The light steering system 10 operates as follows. Light signals 26-1 and 26-2 of different wavelengths, enter the waveguide 48 via the in-coupling prism 18 or other in-coupling device. The light signals 26-1 and 26-2 are diffracted by the SAW 22 into the substrate 36 as diffracted light signals 46-1 and 46-2 at diffraction angles θ1 and θ2 relative to grazing 77, respectively. The values of diffraction angles θ1 and θ2 are slightly different due to the difference in wavelength of the light signals 46-1 and 46-2.
The light signals 46 then propagate within the substrate 36 and are diffracted by the reflective diffractive grating 50. Because the light signals 46-1 and 46-2 are of different wavelengths, the reflective diffractive grating 50 diffracts the light signals 46-1 and 46-2 differently due to its chromatic dispersion. The reflective diffractive grating 50 then reflects the light signals 46-1 and 46-2 towards the surface 19 at exit angles 39-1 and 39-2. However, compared to the embodiment of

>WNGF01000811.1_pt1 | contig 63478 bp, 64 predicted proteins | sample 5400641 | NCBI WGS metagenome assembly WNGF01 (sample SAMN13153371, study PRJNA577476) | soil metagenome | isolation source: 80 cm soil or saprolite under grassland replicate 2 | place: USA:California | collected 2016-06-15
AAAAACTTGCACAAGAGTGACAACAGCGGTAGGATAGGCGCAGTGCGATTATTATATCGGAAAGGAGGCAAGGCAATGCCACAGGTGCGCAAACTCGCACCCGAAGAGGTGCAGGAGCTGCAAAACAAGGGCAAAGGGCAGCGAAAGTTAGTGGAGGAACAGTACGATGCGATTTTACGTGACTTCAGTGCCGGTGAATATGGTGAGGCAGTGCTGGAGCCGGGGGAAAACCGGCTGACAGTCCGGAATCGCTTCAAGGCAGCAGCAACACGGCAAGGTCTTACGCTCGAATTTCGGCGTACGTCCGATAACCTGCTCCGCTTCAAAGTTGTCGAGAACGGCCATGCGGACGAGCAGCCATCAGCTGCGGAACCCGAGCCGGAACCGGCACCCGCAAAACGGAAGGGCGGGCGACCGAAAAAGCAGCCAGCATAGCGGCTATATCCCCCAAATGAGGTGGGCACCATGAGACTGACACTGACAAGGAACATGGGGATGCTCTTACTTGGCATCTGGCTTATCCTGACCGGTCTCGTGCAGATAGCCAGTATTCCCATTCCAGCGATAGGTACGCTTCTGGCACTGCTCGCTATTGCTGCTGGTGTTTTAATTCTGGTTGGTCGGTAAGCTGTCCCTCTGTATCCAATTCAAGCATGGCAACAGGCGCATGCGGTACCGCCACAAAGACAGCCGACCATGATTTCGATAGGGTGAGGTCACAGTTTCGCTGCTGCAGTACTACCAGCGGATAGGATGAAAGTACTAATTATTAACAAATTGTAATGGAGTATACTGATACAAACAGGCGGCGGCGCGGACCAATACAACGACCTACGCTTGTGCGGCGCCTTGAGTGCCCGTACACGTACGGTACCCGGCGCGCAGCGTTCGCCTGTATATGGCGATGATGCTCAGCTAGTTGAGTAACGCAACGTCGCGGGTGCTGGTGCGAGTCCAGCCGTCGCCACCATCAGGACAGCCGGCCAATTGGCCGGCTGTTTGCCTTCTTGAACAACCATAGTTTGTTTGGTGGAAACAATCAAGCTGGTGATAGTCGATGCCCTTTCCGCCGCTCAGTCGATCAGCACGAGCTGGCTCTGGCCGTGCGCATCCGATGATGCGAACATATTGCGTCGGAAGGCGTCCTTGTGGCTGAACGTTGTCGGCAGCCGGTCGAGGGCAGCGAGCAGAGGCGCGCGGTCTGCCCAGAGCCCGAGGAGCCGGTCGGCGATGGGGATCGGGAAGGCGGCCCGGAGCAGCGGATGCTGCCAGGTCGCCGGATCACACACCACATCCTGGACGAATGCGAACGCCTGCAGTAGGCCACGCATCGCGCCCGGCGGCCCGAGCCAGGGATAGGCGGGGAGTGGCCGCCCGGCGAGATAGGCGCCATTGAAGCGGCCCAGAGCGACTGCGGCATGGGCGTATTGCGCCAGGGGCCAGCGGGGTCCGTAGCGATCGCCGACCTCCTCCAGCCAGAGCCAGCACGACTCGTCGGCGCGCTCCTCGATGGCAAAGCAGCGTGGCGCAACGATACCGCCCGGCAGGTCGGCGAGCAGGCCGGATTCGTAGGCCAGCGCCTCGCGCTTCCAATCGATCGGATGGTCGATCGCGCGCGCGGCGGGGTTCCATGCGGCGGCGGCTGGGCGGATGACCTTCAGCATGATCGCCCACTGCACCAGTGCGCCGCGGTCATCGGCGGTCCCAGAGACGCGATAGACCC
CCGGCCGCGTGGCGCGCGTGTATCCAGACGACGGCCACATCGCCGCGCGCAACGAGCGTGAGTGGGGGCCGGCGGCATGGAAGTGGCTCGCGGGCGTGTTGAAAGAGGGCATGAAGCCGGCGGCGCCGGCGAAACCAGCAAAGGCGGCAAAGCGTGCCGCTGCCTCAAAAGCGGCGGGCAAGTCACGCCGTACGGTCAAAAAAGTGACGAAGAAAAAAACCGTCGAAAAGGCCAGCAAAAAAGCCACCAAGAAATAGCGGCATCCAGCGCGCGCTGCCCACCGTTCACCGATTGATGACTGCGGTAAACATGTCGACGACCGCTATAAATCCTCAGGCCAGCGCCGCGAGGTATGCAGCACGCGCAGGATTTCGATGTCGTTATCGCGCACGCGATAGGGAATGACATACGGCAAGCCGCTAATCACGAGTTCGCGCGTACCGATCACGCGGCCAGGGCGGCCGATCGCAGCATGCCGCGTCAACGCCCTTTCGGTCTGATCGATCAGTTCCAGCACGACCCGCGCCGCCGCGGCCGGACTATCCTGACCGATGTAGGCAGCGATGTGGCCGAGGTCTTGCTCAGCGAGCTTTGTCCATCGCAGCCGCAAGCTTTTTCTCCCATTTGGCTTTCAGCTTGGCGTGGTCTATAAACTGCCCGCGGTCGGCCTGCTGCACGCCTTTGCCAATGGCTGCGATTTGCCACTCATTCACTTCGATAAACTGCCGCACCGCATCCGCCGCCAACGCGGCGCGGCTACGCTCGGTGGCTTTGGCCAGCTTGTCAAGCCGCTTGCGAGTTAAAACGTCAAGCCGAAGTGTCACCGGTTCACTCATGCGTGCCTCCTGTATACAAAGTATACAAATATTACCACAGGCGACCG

Thus, the illustrated system 10 can provide higher angular range of the exit light signals 46 over the previous example.
Consider the case where the light signals 26-1 and 26-2 have wavelengths of 600 nm and 630 nm; the difference in wavelength between the light signals 26-1 (600 nm) and 26-2 (630 nm) is 30 nm, which corresponds to an optical frequency shift of 25 THz. The optical frequency shift of 25 THz between the light signals 26-1 and 26-2 will correspondingly steer the light signals 46 by approximately 6.3° for a SAW of approximately the same period as the SAW 22 induced in the embodiment of
This figure 6.3° is calculated by assuming that the guided mode effective refractive index in the waveguide 48 is 2.2:
Δk[y]k=(25 THz/(c/2.2))×615 nm=0.11 rad=6.3°.
where c is the speed of light in vacuum, and where some small correction terms were discarded.
That is, the difference between exit angle 39-1 (e.g. θ[f1RF, λ1]) and 39-2 (e.g.) θ[f1RF, λ2]) produces a scanned angle of 6.3° when only illumination wavelength modulation is employed: